Florida parents who share custody may want to finalize their plans for the summer months in spring or earlier. Experts say the preponderance of activities, social gatherings and other events that take place when school is out can make it harder for parents to schedule. Some observers even recommend that parents make use of tools like cellphone apps to track critical parenting plan details, such as visitation.
Parents also need to communicate openly with each other about events like vacations and trips. Misunderstandings about who gets custody at what time can lead to serious disputes. If they're not taken care of early on, such disagreements may result in one or the other parent going to court to enforce what they believe is their rightful parenting time. In the most extreme situations, parents may even seek assistance from law enforcement officials to resolve ongoing disagreements.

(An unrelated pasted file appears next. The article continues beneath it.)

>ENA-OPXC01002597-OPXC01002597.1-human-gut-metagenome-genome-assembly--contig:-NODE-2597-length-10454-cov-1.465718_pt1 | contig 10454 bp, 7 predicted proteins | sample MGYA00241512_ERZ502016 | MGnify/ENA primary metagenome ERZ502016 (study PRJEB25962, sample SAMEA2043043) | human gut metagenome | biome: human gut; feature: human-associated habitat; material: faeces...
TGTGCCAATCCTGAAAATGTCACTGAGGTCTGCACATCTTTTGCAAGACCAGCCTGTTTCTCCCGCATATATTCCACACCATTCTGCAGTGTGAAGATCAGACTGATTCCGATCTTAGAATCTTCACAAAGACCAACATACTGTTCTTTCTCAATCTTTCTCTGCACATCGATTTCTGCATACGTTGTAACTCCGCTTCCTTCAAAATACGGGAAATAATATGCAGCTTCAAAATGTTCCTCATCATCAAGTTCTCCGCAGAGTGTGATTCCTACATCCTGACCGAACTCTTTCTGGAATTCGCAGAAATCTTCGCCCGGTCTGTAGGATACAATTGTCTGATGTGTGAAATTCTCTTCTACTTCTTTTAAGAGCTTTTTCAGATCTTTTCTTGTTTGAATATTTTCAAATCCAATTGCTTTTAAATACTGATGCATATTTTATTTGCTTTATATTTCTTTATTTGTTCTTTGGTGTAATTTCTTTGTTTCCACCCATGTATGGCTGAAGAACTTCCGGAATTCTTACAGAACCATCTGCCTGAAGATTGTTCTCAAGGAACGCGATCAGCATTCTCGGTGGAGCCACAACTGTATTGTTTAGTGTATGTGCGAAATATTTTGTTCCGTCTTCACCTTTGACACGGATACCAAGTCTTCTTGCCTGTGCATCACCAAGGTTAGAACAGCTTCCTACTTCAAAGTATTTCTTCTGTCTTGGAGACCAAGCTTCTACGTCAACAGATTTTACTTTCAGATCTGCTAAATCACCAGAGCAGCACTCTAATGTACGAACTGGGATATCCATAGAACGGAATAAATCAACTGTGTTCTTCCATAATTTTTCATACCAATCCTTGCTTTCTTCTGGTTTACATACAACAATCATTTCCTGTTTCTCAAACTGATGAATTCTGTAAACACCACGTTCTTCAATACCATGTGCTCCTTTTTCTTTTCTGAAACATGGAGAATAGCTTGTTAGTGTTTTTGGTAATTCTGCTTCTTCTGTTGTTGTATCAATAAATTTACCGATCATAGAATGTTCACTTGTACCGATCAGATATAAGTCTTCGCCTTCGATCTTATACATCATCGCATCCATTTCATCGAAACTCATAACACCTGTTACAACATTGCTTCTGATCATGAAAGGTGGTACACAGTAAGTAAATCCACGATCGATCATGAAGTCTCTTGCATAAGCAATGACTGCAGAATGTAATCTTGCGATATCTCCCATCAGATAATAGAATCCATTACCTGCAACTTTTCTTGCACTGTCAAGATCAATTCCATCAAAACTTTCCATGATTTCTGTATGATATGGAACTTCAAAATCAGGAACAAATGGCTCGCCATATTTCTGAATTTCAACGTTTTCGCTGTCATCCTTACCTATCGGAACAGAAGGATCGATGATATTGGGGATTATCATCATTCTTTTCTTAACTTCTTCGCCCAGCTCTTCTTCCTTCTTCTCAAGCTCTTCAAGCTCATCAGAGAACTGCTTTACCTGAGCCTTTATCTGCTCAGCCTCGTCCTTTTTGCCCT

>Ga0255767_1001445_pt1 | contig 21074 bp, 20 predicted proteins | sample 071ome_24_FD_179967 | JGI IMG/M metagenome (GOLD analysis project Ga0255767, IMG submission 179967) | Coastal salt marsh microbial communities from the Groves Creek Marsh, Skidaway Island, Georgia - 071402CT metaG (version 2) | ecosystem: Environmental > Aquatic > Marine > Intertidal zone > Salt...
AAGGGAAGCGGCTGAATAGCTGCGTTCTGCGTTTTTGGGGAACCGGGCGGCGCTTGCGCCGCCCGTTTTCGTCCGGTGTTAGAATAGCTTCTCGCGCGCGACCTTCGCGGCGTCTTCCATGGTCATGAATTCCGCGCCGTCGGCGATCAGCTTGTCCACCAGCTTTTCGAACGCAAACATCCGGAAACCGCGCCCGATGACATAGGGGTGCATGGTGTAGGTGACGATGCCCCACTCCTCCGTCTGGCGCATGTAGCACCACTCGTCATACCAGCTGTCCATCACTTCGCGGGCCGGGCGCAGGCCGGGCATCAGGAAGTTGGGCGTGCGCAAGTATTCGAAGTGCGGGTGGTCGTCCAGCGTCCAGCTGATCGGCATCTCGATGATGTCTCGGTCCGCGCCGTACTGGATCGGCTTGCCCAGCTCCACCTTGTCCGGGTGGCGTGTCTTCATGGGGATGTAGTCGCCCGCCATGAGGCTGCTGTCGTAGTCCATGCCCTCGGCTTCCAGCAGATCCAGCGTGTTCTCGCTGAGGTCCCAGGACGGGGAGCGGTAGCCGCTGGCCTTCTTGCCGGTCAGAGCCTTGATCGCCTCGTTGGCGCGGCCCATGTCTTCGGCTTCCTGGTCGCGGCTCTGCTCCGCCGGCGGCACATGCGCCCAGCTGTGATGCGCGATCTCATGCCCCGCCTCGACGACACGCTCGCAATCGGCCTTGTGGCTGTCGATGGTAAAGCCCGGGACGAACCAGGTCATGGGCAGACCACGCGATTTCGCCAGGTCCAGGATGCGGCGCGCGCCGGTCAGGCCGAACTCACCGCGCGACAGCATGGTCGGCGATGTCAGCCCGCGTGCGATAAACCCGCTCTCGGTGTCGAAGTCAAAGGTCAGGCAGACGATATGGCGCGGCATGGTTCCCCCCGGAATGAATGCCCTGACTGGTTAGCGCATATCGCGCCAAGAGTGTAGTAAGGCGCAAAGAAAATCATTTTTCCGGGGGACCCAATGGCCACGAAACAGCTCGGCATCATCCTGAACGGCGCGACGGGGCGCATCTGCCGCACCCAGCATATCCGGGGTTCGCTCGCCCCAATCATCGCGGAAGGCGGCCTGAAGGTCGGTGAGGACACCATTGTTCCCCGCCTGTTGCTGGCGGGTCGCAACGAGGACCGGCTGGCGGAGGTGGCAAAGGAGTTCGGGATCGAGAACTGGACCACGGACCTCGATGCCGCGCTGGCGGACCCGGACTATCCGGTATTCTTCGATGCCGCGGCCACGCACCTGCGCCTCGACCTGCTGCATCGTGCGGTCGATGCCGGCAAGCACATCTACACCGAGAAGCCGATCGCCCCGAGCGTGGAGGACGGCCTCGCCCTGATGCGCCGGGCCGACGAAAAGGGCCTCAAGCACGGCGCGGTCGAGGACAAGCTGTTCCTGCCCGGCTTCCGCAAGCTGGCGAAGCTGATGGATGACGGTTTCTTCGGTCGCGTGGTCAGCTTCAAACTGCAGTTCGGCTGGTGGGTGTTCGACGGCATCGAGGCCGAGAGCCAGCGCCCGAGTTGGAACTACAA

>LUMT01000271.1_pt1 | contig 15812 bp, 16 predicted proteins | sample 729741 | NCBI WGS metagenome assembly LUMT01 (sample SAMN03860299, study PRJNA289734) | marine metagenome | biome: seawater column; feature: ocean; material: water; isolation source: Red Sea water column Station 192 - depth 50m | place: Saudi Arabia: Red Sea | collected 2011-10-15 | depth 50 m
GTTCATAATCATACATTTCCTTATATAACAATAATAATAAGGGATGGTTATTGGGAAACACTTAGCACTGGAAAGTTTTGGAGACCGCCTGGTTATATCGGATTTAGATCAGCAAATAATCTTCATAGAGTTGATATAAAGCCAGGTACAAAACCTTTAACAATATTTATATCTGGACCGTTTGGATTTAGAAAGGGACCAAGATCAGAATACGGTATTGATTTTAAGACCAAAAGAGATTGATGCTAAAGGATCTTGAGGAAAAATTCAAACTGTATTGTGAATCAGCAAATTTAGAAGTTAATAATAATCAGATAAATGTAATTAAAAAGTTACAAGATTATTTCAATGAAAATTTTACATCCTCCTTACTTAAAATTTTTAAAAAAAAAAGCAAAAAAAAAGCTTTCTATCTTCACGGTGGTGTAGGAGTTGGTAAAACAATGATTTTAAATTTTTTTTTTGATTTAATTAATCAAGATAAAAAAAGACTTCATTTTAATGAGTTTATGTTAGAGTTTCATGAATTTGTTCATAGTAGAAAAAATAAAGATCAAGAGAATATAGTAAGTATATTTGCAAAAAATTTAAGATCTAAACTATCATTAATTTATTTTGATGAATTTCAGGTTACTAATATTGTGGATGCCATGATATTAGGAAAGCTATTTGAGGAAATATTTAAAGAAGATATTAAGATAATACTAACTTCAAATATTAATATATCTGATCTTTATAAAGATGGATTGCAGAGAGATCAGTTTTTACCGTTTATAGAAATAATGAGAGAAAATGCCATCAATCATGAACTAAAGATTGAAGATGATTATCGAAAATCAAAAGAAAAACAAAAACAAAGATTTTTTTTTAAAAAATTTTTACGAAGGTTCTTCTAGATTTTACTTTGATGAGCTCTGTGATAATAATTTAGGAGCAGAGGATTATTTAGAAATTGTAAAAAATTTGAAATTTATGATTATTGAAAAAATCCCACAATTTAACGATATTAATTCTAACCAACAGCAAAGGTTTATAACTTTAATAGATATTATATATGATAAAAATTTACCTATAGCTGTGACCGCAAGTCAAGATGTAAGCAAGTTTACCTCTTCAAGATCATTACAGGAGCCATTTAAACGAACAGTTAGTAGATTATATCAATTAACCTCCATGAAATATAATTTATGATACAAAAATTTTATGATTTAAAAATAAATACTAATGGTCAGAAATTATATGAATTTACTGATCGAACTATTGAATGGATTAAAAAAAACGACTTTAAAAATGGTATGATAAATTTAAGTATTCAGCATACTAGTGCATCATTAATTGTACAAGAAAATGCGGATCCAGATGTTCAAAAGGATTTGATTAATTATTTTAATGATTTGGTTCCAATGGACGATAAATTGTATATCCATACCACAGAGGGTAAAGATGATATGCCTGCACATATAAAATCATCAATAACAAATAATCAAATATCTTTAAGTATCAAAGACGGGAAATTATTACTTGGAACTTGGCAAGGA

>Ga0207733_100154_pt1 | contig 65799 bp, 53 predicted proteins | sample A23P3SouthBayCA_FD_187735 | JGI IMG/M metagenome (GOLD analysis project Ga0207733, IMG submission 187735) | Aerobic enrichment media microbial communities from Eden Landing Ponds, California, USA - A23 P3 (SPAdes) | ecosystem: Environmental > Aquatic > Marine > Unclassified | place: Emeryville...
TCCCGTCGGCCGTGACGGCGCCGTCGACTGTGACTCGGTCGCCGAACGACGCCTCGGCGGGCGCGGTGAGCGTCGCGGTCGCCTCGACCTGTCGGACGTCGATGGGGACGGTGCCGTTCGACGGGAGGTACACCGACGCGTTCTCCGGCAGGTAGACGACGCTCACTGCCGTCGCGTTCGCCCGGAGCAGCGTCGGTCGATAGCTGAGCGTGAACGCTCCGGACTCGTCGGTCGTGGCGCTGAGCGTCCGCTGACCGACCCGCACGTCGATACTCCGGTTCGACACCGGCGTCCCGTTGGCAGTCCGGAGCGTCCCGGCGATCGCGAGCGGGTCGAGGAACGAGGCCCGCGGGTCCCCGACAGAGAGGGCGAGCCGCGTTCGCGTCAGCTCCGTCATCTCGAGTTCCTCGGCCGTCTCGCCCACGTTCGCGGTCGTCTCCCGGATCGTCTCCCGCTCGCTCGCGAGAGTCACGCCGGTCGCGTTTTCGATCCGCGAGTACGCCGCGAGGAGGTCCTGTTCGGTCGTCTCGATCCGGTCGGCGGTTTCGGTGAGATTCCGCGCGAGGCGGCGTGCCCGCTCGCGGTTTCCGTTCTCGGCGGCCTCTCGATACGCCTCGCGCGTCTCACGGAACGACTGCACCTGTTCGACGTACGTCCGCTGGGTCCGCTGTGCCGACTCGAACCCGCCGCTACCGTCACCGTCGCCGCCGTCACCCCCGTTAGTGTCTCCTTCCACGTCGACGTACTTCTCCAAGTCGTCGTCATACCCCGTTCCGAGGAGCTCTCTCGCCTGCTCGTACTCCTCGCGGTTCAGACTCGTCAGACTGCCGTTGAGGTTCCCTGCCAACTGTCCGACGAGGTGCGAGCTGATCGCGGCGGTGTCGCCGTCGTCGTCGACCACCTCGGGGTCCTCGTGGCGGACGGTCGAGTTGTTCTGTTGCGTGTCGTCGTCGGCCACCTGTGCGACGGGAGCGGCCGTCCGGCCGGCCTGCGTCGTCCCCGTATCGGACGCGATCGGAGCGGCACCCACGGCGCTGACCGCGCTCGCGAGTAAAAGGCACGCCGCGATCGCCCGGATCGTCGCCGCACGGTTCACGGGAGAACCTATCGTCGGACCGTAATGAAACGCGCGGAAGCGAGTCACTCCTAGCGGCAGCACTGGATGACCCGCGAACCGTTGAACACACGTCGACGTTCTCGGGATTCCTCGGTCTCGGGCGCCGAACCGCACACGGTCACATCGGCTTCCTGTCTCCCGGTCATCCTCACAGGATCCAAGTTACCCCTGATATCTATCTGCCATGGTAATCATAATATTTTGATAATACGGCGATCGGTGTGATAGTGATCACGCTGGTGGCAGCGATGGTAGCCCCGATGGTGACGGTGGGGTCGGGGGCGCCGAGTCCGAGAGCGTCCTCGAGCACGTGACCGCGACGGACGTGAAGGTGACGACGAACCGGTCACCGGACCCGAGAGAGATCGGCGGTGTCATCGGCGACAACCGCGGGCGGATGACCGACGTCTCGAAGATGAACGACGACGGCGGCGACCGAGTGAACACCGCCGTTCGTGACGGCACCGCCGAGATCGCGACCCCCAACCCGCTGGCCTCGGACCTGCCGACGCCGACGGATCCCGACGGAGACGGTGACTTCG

Experts advise that parents avoid negative outcomes by including specific terms and considerations in their parenting plans. For instance, parents should be bound to notify the other each other about summer vacations ahead of time so that everyone can plan appropriately. It's also important to bear in mind that summer parenting time can impact court orders on a case-by-case basis but that disputes typically don't negate the need to pay child support.
When parents split, their child custody agreements aren't usually binding until the court approves them. After this formalization takes place, however, parents who fail to adhere to their terms may be penalized if they lack valid reasons for their noncompliance. Most courts are willing to consider the individual circumstances in each case, but it may be advisable for parents to have the assistance of counsel when petitioning for a modification.